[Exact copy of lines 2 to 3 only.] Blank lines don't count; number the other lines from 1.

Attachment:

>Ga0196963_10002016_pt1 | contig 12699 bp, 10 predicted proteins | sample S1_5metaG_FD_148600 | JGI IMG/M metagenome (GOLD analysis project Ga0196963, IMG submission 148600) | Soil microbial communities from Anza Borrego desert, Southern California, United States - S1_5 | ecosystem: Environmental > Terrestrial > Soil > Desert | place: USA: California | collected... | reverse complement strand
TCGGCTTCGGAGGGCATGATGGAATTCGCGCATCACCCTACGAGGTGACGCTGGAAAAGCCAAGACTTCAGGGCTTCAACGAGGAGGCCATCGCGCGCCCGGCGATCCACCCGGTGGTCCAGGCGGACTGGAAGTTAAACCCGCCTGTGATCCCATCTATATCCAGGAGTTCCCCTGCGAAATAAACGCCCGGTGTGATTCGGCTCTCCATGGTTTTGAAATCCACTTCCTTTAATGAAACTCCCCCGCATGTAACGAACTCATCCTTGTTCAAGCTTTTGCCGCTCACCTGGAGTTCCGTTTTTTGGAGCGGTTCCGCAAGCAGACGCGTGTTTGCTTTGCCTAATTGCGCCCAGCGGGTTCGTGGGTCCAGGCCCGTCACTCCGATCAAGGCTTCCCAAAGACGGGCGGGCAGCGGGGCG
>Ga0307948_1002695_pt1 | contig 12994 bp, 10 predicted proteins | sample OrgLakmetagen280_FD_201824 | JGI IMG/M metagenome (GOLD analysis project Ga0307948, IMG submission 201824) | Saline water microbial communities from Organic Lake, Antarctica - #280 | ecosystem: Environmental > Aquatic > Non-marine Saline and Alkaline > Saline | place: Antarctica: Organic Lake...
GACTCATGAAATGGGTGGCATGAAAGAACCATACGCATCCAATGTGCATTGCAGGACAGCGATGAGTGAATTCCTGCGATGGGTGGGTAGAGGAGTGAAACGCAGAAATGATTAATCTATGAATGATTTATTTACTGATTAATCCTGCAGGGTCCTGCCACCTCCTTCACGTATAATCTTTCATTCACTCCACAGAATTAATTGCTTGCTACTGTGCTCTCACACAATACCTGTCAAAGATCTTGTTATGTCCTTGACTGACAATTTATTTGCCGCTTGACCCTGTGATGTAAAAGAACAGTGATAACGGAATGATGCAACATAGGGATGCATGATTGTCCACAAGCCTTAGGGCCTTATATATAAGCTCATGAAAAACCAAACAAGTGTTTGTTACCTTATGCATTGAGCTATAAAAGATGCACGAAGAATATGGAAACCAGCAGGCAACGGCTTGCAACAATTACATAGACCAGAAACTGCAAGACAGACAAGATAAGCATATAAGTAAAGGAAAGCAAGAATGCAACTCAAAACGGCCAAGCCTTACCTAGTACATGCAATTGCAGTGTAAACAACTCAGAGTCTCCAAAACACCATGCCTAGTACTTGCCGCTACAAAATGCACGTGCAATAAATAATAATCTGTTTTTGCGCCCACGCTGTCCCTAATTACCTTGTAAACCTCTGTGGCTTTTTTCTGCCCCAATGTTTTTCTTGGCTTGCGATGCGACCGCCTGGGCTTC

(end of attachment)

TCGGCTTCGGAGGGCATGATGGAATTCGCGCATCACCCTACGAGGTGACGCTGGAAAAGCCAAGACTTCAGGGCTTCAACGAGGAGGCCATCGCGCGCCCGGCGATCCACCCGGTGGTCCAGGCGGACTGGAAGTTAAACCCGCCTGTGATCCCATCTATATCCAGGAGTTCCCCTGCGAAATAAACGCCCGGTGTGATTCGGCTCTCCATGGTTTTGAAATCCACTTCCTTTAATGAAACTCCCCCGCATGTAACGAACTCATCCTTGTTCAAGCTTTTGCCGCTCACCTGGAGTTCCGTTTTTTGGAGCGGTTCCGCAAGCAGACGCGTGTTTGCTTTGCCTAATTGCGCCCAGCGGGTTCGTGGGTCCAGGCCCGTCACTCCGATCAAGGCTTCCCAAAGACGGGCGGGCAGCGGGGCG
>Ga0307948_1002695_pt1 | contig 12994 bp, 10 predicted proteins | sample OrgLakmetagen280_FD_201824 | JGI IMG/M metagenome (GOLD analysis project Ga0307948, IMG submission 201824) | Saline water microbial communities from Organic Lake, Antarctica - #280 | ecosystem: Environmental > Aquatic > Non-marine Saline and Alkaline > Saline | place: Antarctica: Organic Lake...